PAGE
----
A few words about the fascinating automotive parts open market in Yerevan. Early Sunday morning, March 13, I met my mechanic Hovik at Karekin Njdeh Square in Yerevan and in his Volkswagon Vanagon—which he himself fitted with an ever-resilient Lada/Zhiguli engine—he took me to the auto parts open market, located on the fringes of Yerevan near Sovetashen, which I must locate on a map. To get there it was necessary to pass through an area of the city virtually abandoned, where only a few of hundreds of factories still operate, the rest either sitting idle, with their machinery sold off long ago by Iranian businessmen or people close to the first administration under Levon Ter-Petrossian in the early 1990s, or are now simply destroyed. The roads were a disaster, mainly in complete disrepair, some being left unfinished when they were being repaved or rebuilt at the collapse of the Soviet Union.
Out of nowhere it seemed appeared a road, in relatively good condition, ascending the hilltops of the far south end of the city. While climbing the steep hills it was possible to look below upon the garbage dumps where the factories ended. At the top of the hills was a virtual wasteland with the market in the middle as an oasis of sorts. Hundreds of vendors comprise the market, selling auto parts of all kinds, for nearly all makes and models of cars found in Armenia, although primarily for Russian autos. Parts from the smallest washer for some miscellaneous bolt to entire engine blocks could be found there if one looked well enough.
The usual open market flies could be found there as well, selling pastries and fried potato-filled dough pies, sunflower seeds, and so forth, as well as vendors selling barbeque kebabs. At all open markets in Armenia such barbeque stands can always be found, with a guy standing by the fire twirling around the skewers of roasting meat, cigarette dangling from his mouth. Another guy next to him actually prepares the kebab sandwiches, all the while smoking of course. And the customers never seem to complain, especially while downing a few vodka shots, even at mid-morning.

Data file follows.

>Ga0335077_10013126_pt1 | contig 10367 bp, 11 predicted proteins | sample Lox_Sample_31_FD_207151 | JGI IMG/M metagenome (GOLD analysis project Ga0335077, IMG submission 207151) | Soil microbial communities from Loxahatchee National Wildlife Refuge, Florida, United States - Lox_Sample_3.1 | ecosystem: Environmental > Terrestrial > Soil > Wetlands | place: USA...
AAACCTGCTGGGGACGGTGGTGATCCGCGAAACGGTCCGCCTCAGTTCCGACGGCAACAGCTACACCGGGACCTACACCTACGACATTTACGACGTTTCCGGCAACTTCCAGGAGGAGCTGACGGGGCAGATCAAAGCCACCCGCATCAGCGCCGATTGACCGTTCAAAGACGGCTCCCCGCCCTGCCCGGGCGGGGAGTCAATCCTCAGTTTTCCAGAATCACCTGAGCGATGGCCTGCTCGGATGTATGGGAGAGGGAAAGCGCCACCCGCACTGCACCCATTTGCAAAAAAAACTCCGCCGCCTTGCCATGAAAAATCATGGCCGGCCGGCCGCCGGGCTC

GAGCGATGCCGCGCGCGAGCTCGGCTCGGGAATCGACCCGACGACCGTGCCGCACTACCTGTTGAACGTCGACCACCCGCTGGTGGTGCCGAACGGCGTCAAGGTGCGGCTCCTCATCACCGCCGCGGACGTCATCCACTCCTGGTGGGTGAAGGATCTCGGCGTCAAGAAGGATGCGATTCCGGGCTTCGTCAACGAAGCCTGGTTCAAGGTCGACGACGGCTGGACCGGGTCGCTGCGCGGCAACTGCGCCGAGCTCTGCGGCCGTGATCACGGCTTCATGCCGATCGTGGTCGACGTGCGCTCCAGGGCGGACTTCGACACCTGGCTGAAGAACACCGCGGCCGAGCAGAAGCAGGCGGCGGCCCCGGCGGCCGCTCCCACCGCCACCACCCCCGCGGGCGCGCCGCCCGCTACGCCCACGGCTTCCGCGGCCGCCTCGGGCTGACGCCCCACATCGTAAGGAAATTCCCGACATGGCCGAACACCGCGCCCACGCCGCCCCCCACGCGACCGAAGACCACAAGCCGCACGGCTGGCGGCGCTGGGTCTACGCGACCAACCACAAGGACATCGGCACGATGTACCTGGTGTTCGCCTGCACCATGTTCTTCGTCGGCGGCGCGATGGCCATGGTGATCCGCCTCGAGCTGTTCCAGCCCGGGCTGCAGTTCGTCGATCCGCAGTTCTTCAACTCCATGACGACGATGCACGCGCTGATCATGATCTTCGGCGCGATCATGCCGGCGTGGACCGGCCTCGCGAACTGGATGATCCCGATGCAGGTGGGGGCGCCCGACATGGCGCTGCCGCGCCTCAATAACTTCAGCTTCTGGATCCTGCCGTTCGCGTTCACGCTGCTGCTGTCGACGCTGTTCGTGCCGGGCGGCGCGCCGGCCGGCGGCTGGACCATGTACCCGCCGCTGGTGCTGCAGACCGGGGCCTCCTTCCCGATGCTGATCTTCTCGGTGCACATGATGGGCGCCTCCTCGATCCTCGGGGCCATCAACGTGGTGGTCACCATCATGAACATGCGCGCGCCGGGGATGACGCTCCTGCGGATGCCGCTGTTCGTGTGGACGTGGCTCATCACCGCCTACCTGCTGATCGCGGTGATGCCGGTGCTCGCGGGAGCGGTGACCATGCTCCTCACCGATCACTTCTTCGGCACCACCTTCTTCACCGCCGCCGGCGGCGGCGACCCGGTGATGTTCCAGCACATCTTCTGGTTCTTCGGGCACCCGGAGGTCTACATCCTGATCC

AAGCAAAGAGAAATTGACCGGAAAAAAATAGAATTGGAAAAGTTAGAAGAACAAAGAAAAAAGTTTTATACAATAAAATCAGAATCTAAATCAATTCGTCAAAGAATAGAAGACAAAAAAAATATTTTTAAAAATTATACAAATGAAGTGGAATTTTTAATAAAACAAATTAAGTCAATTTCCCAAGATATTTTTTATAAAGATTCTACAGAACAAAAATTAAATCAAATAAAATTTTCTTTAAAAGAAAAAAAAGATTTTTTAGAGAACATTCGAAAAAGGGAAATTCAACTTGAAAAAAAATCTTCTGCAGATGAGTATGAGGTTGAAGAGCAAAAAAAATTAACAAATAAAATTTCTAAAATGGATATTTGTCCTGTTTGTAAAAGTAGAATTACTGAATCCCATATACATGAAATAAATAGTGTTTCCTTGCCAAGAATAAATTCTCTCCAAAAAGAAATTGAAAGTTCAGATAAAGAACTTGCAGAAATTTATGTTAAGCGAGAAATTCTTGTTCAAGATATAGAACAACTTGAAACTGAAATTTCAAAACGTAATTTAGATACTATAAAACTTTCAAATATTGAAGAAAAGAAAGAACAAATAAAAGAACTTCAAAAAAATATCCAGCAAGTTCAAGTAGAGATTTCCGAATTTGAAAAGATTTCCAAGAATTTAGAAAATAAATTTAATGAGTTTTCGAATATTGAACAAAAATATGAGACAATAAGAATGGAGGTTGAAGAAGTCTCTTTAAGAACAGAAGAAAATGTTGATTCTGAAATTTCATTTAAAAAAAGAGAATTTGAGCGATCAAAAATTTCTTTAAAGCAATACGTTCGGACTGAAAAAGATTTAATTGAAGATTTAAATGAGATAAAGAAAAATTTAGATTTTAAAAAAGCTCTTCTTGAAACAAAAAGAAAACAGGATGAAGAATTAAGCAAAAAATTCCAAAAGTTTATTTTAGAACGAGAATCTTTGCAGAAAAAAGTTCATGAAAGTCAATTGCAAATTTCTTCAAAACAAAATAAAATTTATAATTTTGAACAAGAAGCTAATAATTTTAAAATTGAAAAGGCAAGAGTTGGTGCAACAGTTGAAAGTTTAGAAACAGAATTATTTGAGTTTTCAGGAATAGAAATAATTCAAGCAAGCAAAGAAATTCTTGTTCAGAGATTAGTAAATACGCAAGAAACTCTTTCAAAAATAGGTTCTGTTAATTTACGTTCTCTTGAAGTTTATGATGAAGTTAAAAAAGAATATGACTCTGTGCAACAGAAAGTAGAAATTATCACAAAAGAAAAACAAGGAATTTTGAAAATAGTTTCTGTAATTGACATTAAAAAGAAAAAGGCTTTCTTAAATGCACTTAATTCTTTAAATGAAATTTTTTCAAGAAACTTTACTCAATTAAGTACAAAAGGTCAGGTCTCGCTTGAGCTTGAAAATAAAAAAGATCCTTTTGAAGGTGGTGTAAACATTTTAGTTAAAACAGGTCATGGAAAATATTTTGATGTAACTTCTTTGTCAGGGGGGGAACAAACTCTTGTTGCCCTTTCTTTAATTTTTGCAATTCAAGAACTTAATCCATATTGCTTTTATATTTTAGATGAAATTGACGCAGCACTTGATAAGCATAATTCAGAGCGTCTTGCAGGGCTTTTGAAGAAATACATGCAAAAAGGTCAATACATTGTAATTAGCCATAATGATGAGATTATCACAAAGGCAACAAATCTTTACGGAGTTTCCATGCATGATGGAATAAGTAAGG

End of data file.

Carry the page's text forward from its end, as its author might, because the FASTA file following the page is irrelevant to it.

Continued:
The auto parts’ vendors seemed to be aligned in a continuous chain, and it was difficult to distinguish where one vendor’s stall ended and where the next began. Surrounding the market were only parked cars of both customers and vendors—the rest of the landscape was pure wasteland. Hovik was in his element, hopping from one vendor to the next, visiting only those he knew and trusted, albeit to a limit. He helped me with the pricing and did all the talking. Most of the parts we needed were purchased there, save for new piston rings and pistons, as for some bizarre reason none could be found there, with vendors suggesting we visit their stores (although they could not guarantee that they had the parts in stock).
He finally suggested that we open up the engine in Vanadzor then inspect what was broken before spending all sorts of money on parts that didn’t need replacing. We spend close to three hours there and then left—he dropped me off at the closest metro station (oddly enough called “Factories”). Just today I picked up my car after a grueling day and a half repair job—only one piston needed replacing but all four received new piston rings.
Labels: Social and Cultural